Buttercup: This squash has an orange flesh that’s creamy and mild with a flavor similar to a sweet potato. Buttercups are round squash with dark-green skin covered in bluish-gray stripes; its distinctive characteristic is its “cap” on its blossom end. They have a particularly hard rind – a tip: position a cleaver or knife to the right of the stem, as if you were to slice in half. Gently hit where the blade and handle meet with a mallet or rolling pin to pierce the rind; continue until it splits in half.–
Butternut: Nothing says fall like Butternut puree. The Butternut squash has a tan, hard skin and an orange melt-in-your-mouth creamy flesh with a rich squash flavor. This squash is good steamed, baked, simmered or cubed and added to pasta dishes, risottos, mashed and served like mashed potatoes or pureed into soups. About one pound of Butternut squash yields about 2 cups of cooked pieces. Roasted Butternut squash tastes like a less sweet version of candied sweet potatoes and is excellent with pork and turkey. Did you know the original Butternut was introduced in 1944?–
Kabocha: The Kabocha (kah-BOW-cha) squash has a sweet, mild-flavored orange flesh that’s so fine-grained it’s nearly fiberless. This variety pairs particularly well with Asian flavors, such as ginger and soy sauce. Kabocha also purees beautifully into a soup. Be careful slicing through its tough rind. Follow the same slicing tips for Buttercup squash.-
Spaghetti: The Spaghetti squash is classified as a winter squash, but it much different than other squash in the category. It’s named the Spaghetti squash because, when cooked, its flesh naturally separates into long Spaghetti-like strands…and yes, it serves as a good substitute for wheat- or grain-based pastas. Preparation is easy. Just bake, rake and serve with marinara: Pierce skin with a fork several times. Bake at 350F until fork-tender, about 45-60 mins for a 2 1/2 lb. squash. Cut in half immediately or it will become watery and lose its sweetness. Cool, discard seeds and then “rake” the flesh with a fork down to the skin. Serve with butter/olive oil and spices or top with marinara.–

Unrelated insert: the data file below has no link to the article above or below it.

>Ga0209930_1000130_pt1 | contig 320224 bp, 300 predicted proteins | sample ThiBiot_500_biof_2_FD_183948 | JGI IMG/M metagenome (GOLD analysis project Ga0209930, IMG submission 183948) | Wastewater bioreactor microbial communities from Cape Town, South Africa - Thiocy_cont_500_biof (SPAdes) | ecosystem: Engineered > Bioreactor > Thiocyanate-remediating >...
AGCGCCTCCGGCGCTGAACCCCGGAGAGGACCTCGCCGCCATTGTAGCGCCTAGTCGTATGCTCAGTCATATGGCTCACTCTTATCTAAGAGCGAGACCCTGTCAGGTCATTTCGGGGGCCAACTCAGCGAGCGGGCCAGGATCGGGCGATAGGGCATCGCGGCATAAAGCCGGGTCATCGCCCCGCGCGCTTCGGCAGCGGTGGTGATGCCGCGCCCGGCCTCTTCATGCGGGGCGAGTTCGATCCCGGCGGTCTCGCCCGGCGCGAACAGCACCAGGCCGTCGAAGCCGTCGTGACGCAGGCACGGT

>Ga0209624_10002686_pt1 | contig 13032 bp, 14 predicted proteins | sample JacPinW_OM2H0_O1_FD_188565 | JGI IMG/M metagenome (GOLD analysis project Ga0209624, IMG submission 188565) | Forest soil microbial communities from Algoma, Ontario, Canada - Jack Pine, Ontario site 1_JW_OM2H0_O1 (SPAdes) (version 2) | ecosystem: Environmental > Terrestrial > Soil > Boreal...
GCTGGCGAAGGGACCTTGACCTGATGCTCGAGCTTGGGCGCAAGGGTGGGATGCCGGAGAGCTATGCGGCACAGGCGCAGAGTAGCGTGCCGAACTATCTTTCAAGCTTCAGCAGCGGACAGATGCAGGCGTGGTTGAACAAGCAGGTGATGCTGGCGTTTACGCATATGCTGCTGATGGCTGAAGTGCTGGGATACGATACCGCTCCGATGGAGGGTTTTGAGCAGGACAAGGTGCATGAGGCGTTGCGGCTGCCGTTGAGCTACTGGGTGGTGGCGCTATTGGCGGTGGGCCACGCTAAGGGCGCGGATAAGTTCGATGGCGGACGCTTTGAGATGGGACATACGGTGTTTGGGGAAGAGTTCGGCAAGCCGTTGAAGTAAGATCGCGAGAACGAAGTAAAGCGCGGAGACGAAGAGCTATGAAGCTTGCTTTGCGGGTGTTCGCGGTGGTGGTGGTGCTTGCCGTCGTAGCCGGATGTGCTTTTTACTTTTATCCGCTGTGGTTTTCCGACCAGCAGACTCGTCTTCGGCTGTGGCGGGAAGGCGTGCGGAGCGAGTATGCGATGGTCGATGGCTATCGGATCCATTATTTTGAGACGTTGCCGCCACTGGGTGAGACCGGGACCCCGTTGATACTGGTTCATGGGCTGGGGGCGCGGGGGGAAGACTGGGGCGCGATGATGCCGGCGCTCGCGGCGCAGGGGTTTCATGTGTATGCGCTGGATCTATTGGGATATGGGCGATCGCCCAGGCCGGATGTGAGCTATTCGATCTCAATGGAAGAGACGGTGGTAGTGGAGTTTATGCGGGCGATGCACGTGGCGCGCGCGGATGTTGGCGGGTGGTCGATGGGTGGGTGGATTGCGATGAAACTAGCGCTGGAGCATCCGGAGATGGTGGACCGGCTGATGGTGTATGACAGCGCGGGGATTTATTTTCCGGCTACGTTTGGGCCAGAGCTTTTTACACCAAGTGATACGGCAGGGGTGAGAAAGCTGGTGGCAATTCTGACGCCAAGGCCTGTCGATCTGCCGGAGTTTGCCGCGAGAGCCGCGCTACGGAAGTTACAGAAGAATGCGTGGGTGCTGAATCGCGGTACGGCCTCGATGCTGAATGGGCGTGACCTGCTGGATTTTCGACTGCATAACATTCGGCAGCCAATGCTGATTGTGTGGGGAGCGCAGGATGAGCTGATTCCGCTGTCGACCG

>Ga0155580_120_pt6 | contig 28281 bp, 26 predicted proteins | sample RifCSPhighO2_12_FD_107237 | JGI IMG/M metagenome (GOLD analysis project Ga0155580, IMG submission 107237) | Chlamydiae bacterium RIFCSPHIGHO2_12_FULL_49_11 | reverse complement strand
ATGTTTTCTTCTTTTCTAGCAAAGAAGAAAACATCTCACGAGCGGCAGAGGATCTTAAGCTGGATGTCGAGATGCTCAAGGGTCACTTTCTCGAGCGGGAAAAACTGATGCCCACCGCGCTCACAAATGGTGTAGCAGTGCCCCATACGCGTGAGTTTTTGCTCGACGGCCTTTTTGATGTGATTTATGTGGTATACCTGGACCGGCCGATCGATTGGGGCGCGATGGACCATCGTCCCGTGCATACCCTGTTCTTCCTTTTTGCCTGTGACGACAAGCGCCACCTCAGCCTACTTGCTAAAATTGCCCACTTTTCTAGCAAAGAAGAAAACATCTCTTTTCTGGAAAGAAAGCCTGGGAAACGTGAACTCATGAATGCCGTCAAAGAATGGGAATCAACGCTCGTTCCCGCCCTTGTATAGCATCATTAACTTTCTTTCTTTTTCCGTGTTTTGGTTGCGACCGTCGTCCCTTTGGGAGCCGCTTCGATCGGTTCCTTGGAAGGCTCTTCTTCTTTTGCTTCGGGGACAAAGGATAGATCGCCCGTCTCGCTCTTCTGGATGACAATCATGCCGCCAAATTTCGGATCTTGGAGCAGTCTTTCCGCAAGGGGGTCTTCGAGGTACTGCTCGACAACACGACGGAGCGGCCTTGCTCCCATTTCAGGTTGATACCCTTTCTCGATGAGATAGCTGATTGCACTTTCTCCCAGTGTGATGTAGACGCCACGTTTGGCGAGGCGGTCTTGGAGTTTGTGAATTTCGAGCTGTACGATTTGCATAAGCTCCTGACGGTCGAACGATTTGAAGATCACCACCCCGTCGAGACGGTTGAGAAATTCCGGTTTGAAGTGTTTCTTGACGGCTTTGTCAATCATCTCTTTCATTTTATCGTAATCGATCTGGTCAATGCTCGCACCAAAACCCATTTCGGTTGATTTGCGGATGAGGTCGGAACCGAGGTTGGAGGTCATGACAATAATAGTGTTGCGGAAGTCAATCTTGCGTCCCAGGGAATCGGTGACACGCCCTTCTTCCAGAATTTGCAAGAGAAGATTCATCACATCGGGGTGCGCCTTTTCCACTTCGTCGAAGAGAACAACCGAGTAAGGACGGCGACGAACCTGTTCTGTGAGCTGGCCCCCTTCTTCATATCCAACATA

Sweet Dumpling: “Cute!” is usually what we hear as customers pass by the display of green and white striped Sweet Dumpling squash. They’re almost too cute and petite to eat, but don’t pass them up…they’re perfect for stuffing or roosting and make adorable personal-sized portions. This variety has a starchy texture and a mild flavor, so load them up with seasonings and other ingredients like sausage.–
Delicata Squash: This is one of the more decorative squashes we’ll feature now, with its yellow and green stripes with deep orange-brown speckling. It has a thinner skin than many other winter squash and doesn’t store very well. It has a creamy textured, pale yellow flesh and a mild flavor that some say is similar to the flavor of corn or sweet potatoes. The flavor is richest when baked.–
Find recipes for winter squash varieties on our blog!
What about pumpkins?
We have more pumpkin-type squashes – A LOT more – and we’ll cover those (Jarrahdale, Turban, Cinderella, Kuri and even one called Long Island Cheese) in our next issue. Stay tuned!